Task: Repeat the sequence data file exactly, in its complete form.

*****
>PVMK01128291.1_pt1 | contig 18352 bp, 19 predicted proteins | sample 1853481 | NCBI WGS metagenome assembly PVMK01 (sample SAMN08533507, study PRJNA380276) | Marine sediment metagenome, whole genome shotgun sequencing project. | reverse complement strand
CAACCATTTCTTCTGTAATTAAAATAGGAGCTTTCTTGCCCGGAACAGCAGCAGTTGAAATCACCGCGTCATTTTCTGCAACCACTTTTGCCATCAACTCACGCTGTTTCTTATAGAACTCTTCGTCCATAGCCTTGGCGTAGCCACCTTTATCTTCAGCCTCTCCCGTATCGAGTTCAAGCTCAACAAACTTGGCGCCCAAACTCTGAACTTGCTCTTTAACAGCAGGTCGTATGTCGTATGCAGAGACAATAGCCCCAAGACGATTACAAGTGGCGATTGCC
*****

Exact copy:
>PVMK01128291.1_pt1 | contig 18352 bp, 19 predicted proteins | sample 1853481 | NCBI WGS metagenome assembly PVMK01 (sample SAMN08533507, study PRJNA380276) | Marine sediment metagenome, whole genome shotgun sequencing project. | reverse complement strand
CAACCATTTCTTCTGTAATTAAAATAGGAGCTTTCTTGCCCGGAACAGCAGCAGTTGAAATCACCGCGTCATTTTCTGCAACCACTTTTGCCATCAACTCACGCTGTTTCTTATAGAACTCTTCGTCCATAGCCTTGGCGTAGCCACCTTTATCTTCAGCCTCTCCCGTATCGAGTTCAAGCTCAACAAACTTGGCGCCCAAACTCTGAACTTGCTCTTTAACAGCAGGTCGTATGTCGTATGCAGAGACAATAGCCCCAAGACGATTACAAGTGGCGATTGCC